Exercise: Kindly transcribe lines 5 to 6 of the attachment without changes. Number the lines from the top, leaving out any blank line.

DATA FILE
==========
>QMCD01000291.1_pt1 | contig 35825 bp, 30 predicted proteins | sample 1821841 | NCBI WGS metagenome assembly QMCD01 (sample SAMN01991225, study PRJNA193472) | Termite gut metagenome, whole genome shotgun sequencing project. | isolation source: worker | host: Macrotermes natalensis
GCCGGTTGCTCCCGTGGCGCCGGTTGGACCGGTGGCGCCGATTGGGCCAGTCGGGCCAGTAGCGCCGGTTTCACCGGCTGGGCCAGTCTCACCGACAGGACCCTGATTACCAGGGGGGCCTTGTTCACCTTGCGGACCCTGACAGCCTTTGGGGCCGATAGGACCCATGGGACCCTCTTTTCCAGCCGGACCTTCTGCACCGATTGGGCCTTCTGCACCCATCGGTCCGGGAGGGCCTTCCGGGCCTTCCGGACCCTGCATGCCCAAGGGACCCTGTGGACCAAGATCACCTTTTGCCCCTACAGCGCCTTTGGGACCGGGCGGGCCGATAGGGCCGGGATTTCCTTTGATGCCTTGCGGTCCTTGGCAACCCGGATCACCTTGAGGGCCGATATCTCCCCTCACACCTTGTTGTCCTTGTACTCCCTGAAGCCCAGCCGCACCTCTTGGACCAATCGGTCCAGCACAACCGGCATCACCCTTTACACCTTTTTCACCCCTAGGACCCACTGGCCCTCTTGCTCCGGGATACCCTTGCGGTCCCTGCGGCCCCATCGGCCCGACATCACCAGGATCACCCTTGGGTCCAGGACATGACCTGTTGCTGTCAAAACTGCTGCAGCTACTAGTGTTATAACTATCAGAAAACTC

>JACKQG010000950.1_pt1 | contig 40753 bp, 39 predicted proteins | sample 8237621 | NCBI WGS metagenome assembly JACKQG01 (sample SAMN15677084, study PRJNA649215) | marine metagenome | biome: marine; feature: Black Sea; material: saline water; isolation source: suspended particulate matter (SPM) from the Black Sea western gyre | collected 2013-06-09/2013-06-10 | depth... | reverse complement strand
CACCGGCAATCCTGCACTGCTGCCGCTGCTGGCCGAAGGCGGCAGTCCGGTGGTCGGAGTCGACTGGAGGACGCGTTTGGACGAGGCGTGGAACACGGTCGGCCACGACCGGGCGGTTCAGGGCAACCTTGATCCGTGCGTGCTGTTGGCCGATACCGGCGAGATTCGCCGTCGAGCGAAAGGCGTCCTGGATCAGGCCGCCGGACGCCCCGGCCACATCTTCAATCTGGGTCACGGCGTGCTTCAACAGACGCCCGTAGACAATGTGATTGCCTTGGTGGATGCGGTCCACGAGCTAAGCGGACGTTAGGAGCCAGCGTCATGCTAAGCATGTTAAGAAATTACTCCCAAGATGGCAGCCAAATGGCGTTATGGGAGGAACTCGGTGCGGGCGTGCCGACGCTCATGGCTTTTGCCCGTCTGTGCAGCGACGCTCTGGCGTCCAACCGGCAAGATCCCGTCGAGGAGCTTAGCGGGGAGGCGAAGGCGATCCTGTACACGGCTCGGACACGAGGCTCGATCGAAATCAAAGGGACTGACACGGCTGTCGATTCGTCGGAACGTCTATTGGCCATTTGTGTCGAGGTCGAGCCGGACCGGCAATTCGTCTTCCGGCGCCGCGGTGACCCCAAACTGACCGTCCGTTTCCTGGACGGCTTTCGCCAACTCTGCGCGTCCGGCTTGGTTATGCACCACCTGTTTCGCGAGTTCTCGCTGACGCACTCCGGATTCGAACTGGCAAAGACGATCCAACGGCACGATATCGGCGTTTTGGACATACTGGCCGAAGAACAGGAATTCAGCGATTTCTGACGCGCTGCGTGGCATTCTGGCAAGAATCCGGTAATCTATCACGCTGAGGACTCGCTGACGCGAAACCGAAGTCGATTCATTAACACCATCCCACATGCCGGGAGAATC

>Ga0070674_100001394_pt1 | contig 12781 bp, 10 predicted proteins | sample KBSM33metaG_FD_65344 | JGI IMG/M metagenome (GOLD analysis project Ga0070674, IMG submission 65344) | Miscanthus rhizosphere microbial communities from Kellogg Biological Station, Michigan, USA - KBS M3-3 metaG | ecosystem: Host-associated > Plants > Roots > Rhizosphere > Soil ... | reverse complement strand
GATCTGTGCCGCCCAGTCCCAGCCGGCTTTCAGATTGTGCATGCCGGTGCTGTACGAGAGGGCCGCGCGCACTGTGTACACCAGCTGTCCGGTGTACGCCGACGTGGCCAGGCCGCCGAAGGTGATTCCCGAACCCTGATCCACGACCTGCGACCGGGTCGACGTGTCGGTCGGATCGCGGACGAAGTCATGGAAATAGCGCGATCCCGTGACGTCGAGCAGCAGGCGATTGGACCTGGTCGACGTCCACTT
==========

>Ga0070674_100001394_pt1 | contig 12781 bp, 10 predicted proteins | sample KBSM33metaG_FD_65344 | JGI IMG/M metagenome (GOLD analysis project Ga0070674, IMG submission 65344) | Miscanthus rhizosphere microbial communities from Kellogg Biological Station, Michigan, USA - KBS M3-3 metaG | ecosystem: Host-associated > Plants > Roots > Rhizosphere > Soil ... | reverse complement strand
GATCTGTGCCGCCCAGTCCCAGCCGGCTTTCAGATTGTGCATGCCGGTGCTGTACGAGAGGGCCGCGCGCACTGTGTACACCAGCTGTCCGGTGTACGCCGACGTGGCCAGGCCGCCGAAGGTGATTCCCGAACCCTGATCCACGACCTGCGACCGGGTCGACGTGTCGGTCGGATCGCGGACGAAGTCATGGAAATAGCGCGATCCCGTGACGTCGAGCAGCAGGCGATTGGACCTGGTCGACGTCCACTT